Doris and Joe Lindner pose by the USA Today poster at the Char-Grill in Raleigh, N.C. During the past two years, the couple â€" retired doctors living on Hilton Head Island â€" have driven to all but one of America's “51 Great Burger Joint

Doris and Joe Lindner pose by the USA Today poster at the Char-Grill in Raleigh, N.C. During the past two years, the couple, retired doctors living on Hilton Head Island, have driven to all but one of America’s 51 Great Burger Joints

WHAT:  Epicurean history will be made when Joe and Doris Lindner of Hilton Head Island, South Carolina, visit Village Burger Waimea on April 26 to complete their journey across America to eat at all of USA Today’s “51 Great Burger Joints.” Hawai‘i Island’s award-winning restaurant is the final stop on their delicious two-year quest.

WHO: Village Burger Waimea will welcome the Lindners with a special ceremony, including music and dance by Danny and Anna Akaka, proclamations from the offices of Hawai‘i County Mayor Billy Kenoi and Senator Malama Solomon, and support from the Big Island Visitors Bureau.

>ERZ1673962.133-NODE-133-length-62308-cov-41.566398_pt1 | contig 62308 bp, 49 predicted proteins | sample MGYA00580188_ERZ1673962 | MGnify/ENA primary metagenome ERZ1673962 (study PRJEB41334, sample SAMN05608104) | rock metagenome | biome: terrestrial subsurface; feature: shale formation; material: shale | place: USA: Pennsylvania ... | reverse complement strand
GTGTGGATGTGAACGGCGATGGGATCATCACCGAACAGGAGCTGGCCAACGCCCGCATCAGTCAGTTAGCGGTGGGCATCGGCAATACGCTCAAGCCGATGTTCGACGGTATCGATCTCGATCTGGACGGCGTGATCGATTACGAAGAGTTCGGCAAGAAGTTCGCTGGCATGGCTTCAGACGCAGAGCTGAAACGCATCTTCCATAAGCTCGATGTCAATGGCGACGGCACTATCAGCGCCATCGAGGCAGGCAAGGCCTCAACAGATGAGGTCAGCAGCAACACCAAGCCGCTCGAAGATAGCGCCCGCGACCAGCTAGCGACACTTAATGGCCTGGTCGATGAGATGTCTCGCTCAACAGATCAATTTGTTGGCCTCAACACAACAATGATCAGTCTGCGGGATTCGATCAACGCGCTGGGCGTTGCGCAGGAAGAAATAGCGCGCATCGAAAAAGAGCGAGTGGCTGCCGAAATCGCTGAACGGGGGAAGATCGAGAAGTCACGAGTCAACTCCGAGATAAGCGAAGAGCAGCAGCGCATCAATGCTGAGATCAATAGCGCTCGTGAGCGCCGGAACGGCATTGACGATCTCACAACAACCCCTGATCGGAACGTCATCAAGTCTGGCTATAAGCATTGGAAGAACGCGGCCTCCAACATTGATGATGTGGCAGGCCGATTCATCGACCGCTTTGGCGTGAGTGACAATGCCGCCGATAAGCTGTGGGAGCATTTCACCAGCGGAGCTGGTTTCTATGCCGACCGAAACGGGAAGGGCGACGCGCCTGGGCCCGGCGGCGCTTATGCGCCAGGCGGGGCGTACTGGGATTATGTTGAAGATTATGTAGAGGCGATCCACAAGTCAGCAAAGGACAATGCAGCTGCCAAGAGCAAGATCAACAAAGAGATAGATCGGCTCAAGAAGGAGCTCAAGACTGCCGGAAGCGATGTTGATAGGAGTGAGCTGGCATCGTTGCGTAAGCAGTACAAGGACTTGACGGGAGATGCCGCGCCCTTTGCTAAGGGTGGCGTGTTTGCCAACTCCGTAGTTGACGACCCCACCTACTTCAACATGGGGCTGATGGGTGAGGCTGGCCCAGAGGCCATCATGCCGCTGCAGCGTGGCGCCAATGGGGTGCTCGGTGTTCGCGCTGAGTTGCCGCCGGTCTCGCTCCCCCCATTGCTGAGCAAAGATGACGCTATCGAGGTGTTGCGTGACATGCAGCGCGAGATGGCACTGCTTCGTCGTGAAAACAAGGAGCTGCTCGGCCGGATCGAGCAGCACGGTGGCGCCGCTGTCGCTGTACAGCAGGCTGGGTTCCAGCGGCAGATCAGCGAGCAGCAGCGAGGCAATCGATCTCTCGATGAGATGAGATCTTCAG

Joe and Doris will be joined by their daughters and sons-in-law Karen and Tom Pappas, Laura and Kevin Sankey; and grandchildren, Logan, Nolan, Colton, Teddy and Charlotte as they make history.

WHEN:  FRIDAY, APRIL 26 – 10:30 A.M.

WHERE: VILLAGE BURGER WAIMEA

Waimea Village Burger

Parker Ranch Center, 67-1185 Hawai‘i Belt Road, Kamuela, HI 96743

WHY: In October 2010, Chef/Owner Edwin Goto’s popular eatery Village Burger Waimea was named one of USA Today’s “51 Great Burger Joints” as part of the national newspaper’s “Great American Bites” series. Hawai‘i food writer Joan Namkoong provided the recommendation noting the restaurant as
“A locavore’s delight, with a grass-fed, pasture-raised, ground-fresh-daily Big Island beef burger, thick and grilled to order, topped with just-picked, Waimea-grown veggies in a brioche bun from nearby Hawi town.”

The Lindners were visiting a daughter in Colorado when the list was published and paid a visit to Colorado’s top pick Park Burger in Denver. On their drive home to South Carolina, they visited three more burger joints on the list and that’s when Joe and Doris made the decision to set out to eat at all the restaurants on the list. Click here to read more about their journey.

NOTE:  The public is invited to attend this special ceremony and celebration.

WEBSITE: www.villageburgerwaimea.com

Hawaii Tribune Giving Out IP Address of Commenters on Their Website – Attorney Trying to Make Reporter Turn Over Notes